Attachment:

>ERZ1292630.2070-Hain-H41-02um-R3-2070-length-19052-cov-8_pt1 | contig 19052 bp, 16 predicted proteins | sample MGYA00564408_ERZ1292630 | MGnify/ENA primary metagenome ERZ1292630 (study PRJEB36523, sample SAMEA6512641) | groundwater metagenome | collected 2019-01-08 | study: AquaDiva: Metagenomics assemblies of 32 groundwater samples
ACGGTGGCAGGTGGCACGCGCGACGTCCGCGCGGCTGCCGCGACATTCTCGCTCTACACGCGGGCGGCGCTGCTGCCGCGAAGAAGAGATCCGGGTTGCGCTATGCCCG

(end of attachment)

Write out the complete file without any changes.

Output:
>ERZ1292630.2070-Hain-H41-02um-R3-2070-length-19052-cov-8_pt1 | contig 19052 bp, 16 predicted proteins | sample MGYA00564408_ERZ1292630 | MGnify/ENA primary metagenome ERZ1292630 (study PRJEB36523, sample SAMEA6512641) | groundwater metagenome | collected 2019-01-08 | study: AquaDiva: Metagenomics assemblies of 32 groundwater samples
ACGGTGGCAGGTGGCACGCGCGACGTCCGCGCGGCTGCCGCGACATTCTCGCTCTACACGCGGGCGGCGCTGCTGCCGCGAAGAAGAGATCCGGGTTGCGCTATGCCCG